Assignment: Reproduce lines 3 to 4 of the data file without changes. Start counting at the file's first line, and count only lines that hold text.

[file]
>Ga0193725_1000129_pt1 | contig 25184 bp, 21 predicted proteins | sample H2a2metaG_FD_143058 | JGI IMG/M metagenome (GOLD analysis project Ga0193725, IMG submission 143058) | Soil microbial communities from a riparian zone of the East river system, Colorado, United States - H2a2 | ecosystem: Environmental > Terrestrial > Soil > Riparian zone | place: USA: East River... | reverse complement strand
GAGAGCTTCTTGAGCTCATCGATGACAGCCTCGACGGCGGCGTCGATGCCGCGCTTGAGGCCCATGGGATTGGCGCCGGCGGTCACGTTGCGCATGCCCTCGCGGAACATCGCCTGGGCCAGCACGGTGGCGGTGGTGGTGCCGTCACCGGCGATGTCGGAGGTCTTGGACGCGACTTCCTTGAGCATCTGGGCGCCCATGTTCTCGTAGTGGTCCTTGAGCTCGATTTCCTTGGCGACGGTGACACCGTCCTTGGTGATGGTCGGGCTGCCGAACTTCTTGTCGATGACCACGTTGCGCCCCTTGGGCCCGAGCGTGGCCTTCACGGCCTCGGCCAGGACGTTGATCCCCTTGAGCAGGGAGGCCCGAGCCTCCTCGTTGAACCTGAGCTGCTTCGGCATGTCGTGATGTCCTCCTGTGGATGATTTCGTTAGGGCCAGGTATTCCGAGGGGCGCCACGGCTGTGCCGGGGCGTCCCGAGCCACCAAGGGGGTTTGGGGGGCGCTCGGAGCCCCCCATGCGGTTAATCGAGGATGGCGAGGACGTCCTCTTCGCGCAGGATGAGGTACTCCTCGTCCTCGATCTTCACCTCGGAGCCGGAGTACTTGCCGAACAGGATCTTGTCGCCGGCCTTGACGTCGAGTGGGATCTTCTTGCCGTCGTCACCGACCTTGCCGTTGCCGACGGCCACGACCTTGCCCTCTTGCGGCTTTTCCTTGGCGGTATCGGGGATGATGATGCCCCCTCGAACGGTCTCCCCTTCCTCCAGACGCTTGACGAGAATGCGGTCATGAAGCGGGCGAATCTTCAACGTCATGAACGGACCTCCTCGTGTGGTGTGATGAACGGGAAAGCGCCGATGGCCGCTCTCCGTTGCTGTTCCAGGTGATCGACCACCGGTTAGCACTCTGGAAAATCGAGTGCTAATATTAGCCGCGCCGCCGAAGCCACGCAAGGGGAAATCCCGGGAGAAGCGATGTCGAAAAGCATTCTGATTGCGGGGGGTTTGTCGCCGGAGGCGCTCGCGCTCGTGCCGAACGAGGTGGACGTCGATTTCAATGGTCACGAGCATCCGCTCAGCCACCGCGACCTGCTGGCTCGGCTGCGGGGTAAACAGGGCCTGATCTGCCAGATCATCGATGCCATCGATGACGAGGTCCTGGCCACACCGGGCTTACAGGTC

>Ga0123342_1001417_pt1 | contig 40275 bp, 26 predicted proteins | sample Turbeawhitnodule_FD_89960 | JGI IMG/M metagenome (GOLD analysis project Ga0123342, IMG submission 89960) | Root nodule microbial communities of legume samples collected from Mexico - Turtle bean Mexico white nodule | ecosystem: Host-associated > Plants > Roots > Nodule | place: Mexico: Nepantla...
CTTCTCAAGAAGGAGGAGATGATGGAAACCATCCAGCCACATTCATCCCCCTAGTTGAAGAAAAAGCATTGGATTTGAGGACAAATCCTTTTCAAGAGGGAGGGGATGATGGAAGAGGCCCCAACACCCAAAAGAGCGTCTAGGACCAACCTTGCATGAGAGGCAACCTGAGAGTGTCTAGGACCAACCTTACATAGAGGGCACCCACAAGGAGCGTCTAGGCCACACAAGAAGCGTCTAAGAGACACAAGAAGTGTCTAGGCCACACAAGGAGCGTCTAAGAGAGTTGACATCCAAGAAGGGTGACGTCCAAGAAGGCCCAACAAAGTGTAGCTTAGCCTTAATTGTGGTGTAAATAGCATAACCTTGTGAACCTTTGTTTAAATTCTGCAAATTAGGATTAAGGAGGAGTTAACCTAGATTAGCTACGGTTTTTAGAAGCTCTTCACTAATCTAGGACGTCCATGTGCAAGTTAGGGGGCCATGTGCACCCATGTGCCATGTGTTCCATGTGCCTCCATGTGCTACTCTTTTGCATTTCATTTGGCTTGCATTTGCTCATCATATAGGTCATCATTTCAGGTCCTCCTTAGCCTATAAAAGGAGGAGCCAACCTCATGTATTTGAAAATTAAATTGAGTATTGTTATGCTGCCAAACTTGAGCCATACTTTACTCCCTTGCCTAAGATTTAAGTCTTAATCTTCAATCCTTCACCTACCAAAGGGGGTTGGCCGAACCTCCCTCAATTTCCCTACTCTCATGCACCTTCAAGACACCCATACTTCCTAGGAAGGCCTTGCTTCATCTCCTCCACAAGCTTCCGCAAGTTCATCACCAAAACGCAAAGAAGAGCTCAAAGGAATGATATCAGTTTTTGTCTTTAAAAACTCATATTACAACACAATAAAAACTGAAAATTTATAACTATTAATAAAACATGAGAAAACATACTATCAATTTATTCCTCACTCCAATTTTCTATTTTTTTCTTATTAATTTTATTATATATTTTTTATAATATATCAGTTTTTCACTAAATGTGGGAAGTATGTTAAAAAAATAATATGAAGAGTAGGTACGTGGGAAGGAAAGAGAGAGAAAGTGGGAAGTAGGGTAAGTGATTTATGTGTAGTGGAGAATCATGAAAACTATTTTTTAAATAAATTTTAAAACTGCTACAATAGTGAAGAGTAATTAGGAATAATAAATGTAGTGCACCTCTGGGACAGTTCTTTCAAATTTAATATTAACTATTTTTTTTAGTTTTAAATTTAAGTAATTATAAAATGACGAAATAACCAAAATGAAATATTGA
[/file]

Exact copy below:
>Ga0123342_1001417_pt1 | contig 40275 bp, 26 predicted proteins | sample Turbeawhitnodule_FD_89960 | JGI IMG/M metagenome (GOLD analysis project Ga0123342, IMG submission 89960) | Root nodule microbial communities of legume samples collected from Mexico - Turtle bean Mexico white nodule | ecosystem: Host-associated > Plants > Roots > Nodule | place: Mexico: Nepantla...
CTTCTCAAGAAGGAGGAGATGATGGAAACCATCCAGCCACATTCATCCCCCTAGTTGAAGAAAAAGCATTGGATTTGAGGACAAATCCTTTTCAAGAGGGAGGGGATGATGGAAGAGGCCCCAACACCCAAAAGAGCGTCTAGGACCAACCTTGCATGAGAGGCAACCTGAGAGTGTCTAGGACCAACCTTACATAGAGGGCACCCACAAGGAGCGTCTAGGCCACACAAGAAGCGTCTAAGAGACACAAGAAGTGTCTAGGCCACACAAGGAGCGTCTAAGAGAGTTGACATCCAAGAAGGGTGACGTCCAAGAAGGCCCAACAAAGTGTAGCTTAGCCTTAATTGTGGTGTAAATAGCATAACCTTGTGAACCTTTGTTTAAATTCTGCAAATTAGGATTAAGGAGGAGTTAACCTAGATTAGCTACGGTTTTTAGAAGCTCTTCACTAATCTAGGACGTCCATGTGCAAGTTAGGGGGCCATGTGCACCCATGTGCCATGTGTTCCATGTGCCTCCATGTGCTACTCTTTTGCATTTCATTTGGCTTGCATTTGCTCATCATATAGGTCATCATTTCAGGTCCTCCTTAGCCTATAAAAGGAGGAGCCAACCTCATGTATTTGAAAATTAAATTGAGTATTGTTATGCTGCCAAACTTGAGCCATACTTTACTCCCTTGCCTAAGATTTAAGTCTTAATCTTCAATCCTTCACCTACCAAAGGGGGTTGGCCGAACCTCCCTCAATTTCCCTACTCTCATGCACCTTCAAGACACCCATACTTCCTAGGAAGGCCTTGCTTCATCTCCTCCACAAGCTTCCGCAAGTTCATCACCAAAACGCAAAGAAGAGCTCAAAGGAATGATATCAGTTTTTGTCTTTAAAAACTCATATTACAACACAATAAAAACTGAAAATTTATAACTATTAATAAAACATGAGAAAACATACTATCAATTTATTCCTCACTCCAATTTTCTATTTTTTTCTTATTAATTTTATTATATATTTTTTATAATATATCAGTTTTTCACTAAATGTGGGAAGTATGTTAAAAAAATAATATGAAGAGTAGGTACGTGGGAAGGAAAGAGAGAGAAAGTGGGAAGTAGGGTAAGTGATTTATGTGTAGTGGAGAATCATGAAAACTATTTTTTAAATAAATTTTAAAACTGCTACAATAGTGAAGAGTAATTAGGAATAATAAATGTAGTGCACCTCTGGGACAGTTCTTTCAAATTTAATATTAACTATTTTTTTTAGTTTTAAATTTAAGTAATTATAAAATGACGAAATAACCAAAATGAAATATTGA